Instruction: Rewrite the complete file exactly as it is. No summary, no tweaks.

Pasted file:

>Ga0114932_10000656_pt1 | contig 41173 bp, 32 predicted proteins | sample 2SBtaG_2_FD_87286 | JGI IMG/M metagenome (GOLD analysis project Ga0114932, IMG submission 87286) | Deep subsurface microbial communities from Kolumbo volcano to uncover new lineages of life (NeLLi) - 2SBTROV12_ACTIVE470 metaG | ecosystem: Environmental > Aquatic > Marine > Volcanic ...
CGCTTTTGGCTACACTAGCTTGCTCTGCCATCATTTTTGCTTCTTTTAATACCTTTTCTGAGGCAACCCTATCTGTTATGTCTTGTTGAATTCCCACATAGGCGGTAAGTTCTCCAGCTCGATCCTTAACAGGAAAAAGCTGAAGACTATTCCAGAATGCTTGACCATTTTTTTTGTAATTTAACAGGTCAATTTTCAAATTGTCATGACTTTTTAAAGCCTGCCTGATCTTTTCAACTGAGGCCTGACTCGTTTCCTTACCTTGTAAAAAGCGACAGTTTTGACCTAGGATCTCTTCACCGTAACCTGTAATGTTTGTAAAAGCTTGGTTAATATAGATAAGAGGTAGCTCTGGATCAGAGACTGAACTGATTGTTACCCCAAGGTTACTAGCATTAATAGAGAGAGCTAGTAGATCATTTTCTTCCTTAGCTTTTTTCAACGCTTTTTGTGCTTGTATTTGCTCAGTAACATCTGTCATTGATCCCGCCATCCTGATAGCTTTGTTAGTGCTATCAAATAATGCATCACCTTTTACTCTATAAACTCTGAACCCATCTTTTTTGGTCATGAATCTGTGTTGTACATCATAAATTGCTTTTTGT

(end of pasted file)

>Ga0114932_10000656_pt1 | contig 41173 bp, 32 predicted proteins | sample 2SBtaG_2_FD_87286 | JGI IMG/M metagenome (GOLD analysis project Ga0114932, IMG submission 87286) | Deep subsurface microbial communities from Kolumbo volcano to uncover new lineages of life (NeLLi) - 2SBTROV12_ACTIVE470 metaG | ecosystem: Environmental > Aquatic > Marine > Volcanic ...
CGCTTTTGGCTACACTAGCTTGCTCTGCCATCATTTTTGCTTCTTTTAATACCTTTTCTGAGGCAACCCTATCTGTTATGTCTTGTTGAATTCCCACATAGGCGGTAAGTTCTCCAGCTCGATCCTTAACAGGAAAAAGCTGAAGACTATTCCAGAATGCTTGACCATTTTTTTTGTAATTTAACAGGTCAATTTTCAAATTGTCATGACTTTTTAAAGCCTGCCTGATCTTTTCAACTGAGGCCTGACTCGTTTCCTTACCTTGTAAAAAGCGACAGTTTTGACCTAGGATCTCTTCACCGTAACCTGTAATGTTTGTAAAAGCTTGGTTAATATAGATAAGAGGTAGCTCTGGATCAGAGACTGAACTGATTGTTACCCCAAGGTTACTAGCATTAATAGAGAGAGCTAGTAGATCATTTTCTTCCTTAGCTTTTTTCAACGCTTTTTGTGCTTGTATTTGCTCAGTAACATCTGTCATTGATCCCGCCATCCTGATAGCTTTGTTAGTGCTATCAAATAATGCATCACCTTTTACTCTATAAACTCTGAACCCATCTTTTTTGGTCATGAATCTGTGTTGTACATCATAAATTGCTTTTTGT